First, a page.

Great Lakes WESS


The Great Lakes Watershed Ecological Sustainability Strategy (GLWESS): Transactions for Agricultural Ecosystem Services

The Watershed Ecological Sustainability Strategy (WESS) is a collaborative effort of the Great Lakes Protection Fund, LimnoTech, Michigan State University and The Nature Conservancy. WESS is designed to guide agricultural watershed management in the Great Lakes for clean, abundant water to meet the needs of people nature. It is deployable from the farm-field to large-scale watersheds.

About the Strategy

WESS transparently enables goal-setting and decision-making for all involved watershed parties, especially the agricultural supply chain and federal/state/local governments, interested in sustaining environmental health and economic activity. WESS was tested in real-world case study transactions to demonstrateg application potential. It has gone ''live'' and is now deployed in early stages of application across parts of the supply chain. At this point WESS is a first generation application, and is expected to improve over time as technology and information management systems advance, adoption expands, and demand grows for clean water from agricultural regions.


The WESS framework is built upon biological response curves to set real-world goals and the use of widely-adopted models to enable the quantification of impacts of management decisions to reach those goals. WESS was tested in real-world case study transactions, including direct farmer payments, county drain assessments, nutrient service provider certification and farm operation certification to demonstrate application potential.

Models and Tools to Inform Trasactions: Developing Science-based ''Currencies'' for Sustainability Transactions. Models were used to inform the establishment of realistic watershed conservation goals. Models and information were also used to support new types of transactions that link conservation management practices to ecosystem improvement outcomes.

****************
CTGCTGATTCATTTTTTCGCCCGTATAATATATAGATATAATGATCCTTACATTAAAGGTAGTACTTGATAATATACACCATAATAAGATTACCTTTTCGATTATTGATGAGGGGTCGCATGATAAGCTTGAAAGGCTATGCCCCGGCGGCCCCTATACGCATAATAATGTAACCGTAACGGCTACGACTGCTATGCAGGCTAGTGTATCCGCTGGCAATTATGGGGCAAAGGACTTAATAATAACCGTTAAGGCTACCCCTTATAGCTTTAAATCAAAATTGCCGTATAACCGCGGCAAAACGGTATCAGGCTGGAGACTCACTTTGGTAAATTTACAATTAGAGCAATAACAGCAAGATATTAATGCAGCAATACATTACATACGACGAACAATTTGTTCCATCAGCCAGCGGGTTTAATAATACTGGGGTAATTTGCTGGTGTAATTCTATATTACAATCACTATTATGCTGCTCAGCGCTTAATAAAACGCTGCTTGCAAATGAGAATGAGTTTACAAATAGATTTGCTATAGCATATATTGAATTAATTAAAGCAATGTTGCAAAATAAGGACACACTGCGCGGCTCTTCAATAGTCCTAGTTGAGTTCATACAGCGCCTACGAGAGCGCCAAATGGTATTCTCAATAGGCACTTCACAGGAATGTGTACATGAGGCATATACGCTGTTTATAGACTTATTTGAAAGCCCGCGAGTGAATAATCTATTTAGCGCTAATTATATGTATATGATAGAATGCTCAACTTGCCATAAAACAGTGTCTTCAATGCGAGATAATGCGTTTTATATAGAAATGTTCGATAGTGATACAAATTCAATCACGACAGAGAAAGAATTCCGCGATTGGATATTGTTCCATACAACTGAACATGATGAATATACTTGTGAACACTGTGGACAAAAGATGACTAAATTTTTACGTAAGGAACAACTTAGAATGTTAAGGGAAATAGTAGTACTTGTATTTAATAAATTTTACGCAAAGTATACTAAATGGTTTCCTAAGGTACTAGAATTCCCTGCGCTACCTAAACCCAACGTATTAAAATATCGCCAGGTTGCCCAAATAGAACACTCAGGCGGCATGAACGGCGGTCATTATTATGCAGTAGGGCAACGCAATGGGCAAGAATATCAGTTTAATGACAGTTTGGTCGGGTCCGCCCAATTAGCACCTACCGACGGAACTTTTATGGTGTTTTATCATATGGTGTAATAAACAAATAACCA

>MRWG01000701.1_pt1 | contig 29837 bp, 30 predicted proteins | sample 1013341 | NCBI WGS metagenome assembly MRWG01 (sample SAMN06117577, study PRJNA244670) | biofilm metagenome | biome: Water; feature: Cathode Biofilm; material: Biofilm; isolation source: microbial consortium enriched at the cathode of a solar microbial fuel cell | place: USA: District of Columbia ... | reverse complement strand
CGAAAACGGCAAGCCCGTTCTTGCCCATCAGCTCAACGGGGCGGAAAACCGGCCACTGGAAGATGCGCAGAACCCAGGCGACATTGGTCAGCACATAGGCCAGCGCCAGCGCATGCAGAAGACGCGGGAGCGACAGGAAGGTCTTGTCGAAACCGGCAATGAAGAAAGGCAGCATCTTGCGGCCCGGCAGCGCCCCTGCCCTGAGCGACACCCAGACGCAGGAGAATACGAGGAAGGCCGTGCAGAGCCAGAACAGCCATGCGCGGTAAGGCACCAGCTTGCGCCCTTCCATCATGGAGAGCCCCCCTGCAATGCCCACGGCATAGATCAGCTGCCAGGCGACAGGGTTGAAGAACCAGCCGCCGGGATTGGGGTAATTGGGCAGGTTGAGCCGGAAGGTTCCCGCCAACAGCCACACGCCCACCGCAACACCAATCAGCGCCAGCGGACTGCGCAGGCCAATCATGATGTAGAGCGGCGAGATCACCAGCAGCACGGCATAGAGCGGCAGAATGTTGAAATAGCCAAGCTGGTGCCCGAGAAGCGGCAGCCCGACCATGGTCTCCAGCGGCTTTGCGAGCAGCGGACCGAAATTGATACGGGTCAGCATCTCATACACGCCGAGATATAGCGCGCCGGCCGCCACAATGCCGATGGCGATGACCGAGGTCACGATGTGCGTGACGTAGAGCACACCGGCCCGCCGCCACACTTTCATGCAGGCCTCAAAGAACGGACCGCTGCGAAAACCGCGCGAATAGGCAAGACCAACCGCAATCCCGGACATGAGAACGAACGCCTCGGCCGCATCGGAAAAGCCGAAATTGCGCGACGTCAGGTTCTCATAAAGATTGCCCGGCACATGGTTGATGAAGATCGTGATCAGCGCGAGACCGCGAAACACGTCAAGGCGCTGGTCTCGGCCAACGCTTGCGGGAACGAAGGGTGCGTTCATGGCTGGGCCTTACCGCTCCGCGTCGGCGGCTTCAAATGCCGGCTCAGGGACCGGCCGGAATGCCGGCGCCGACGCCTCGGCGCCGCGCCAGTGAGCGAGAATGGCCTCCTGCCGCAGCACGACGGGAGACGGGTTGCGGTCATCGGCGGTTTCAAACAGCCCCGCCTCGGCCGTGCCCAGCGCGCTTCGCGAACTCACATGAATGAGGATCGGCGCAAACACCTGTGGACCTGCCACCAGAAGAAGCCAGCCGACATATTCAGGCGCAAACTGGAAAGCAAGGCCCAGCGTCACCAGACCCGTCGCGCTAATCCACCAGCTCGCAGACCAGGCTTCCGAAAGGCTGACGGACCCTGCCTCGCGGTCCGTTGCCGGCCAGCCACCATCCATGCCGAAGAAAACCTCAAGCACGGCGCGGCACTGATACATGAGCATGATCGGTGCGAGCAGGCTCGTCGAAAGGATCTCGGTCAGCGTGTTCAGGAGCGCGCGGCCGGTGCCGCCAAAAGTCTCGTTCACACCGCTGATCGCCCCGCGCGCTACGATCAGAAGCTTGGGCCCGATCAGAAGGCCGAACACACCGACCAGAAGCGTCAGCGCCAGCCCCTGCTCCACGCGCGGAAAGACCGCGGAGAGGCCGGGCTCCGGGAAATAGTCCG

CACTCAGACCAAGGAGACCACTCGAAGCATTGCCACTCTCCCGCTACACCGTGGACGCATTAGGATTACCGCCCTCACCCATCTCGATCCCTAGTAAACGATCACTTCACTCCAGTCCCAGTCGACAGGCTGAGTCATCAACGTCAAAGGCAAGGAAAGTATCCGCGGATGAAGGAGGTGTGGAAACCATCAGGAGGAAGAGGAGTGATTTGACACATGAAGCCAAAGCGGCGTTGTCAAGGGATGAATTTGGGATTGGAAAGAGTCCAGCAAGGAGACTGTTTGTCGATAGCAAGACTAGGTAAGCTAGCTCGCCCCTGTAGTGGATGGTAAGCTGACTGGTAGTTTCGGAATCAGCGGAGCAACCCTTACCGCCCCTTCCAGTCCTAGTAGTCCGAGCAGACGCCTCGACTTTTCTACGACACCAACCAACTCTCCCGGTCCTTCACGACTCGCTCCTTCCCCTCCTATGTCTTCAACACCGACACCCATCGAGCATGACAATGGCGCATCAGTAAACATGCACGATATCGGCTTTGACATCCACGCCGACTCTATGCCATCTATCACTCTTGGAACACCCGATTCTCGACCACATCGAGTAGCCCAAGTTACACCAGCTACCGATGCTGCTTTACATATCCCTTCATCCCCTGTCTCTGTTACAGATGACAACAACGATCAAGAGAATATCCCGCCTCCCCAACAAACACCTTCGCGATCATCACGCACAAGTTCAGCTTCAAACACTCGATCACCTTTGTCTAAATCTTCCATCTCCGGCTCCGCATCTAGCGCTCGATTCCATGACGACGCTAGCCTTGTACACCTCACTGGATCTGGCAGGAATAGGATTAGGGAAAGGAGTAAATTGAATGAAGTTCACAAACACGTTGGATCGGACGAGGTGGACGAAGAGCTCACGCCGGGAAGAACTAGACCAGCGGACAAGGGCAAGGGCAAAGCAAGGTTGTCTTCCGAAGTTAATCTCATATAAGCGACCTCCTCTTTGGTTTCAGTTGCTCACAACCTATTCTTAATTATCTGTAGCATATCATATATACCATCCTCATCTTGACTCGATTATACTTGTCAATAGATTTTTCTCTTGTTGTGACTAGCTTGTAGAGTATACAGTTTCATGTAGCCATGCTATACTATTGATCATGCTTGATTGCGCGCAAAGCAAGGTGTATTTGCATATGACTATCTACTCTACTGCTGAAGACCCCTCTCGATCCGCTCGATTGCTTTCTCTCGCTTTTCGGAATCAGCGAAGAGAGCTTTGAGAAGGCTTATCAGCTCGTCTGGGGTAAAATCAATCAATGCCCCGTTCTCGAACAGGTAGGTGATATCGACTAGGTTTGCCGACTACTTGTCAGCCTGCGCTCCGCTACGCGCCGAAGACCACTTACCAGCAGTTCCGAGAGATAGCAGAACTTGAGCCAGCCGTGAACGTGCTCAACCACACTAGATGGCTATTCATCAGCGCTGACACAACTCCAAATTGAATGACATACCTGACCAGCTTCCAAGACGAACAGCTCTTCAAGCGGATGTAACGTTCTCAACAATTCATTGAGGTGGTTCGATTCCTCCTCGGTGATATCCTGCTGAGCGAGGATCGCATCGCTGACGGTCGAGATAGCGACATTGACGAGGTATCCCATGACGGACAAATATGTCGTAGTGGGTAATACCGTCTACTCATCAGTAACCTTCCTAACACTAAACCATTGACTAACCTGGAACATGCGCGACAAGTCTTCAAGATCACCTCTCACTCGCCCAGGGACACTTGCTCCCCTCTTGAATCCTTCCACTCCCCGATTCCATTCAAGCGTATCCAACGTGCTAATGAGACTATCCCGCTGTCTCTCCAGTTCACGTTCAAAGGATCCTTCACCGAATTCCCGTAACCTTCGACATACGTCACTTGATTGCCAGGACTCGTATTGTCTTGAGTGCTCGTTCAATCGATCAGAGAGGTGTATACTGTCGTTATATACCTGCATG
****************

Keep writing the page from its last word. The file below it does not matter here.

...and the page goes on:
Certification Programs. Certification programs for companies or products, farms and agriculture retailers were assessed for their ability to scale and verify conservation actions for improved ecological outcomes.

Farmer Willingness to Provide Environmental Services. Farmer willingness to implement conservation practices that provide ecological benefits drives the impact of performance-based programs. Using four experimental auctions and two large-scale auctions, the team examined which types of conservation payments attract farmers to make bids that give the greatest ecological bang for the buck and what factors encourage farmers to participate in conservation auctions.

Agricultural Drain Management. Agricultural drainage systems are pervasive across the southern Great Lakes grain belt. This project set out to determine whether existing transactions could be amended to better align conservation practices with drain management objectives and public drain fee structures.

Additional Resources

Outreach Materials

  • Change the Conversation info sheet

  • Project components of the GLWESS strategy will be featured in an upcoming special issue of the Journal of the Great Lakes in 2016 (forthcoming).

  • The strategy was presented at a preconference workshop AM-3 Coordinated Approaches to Enhance Ecosystem Services in Watersheds Dominated by Agriculture, at the conference of A Community on Ecosystem Services (ACES), Washington, DC, December 8-12, 2014. Presentations include:


Supply Chain Certification

  • Using Market Based Mechanisms to Reduce Pollution from Great Lakes Agricultural Watersheds. Workshop summary

Agricultural Retailers

  • the 4R Nutrient Stewardship Certification Program encourages agricultural retailers, service providers and other certified professionals to adopt proven best practices through the 4Rs, which refers to using the Right Source of Nutrients at the Right Rate and the Right Time in the Right Place. Learn more.

 Company and Product Certifications

 Farm Certification

Farmer Engagement

Drain Management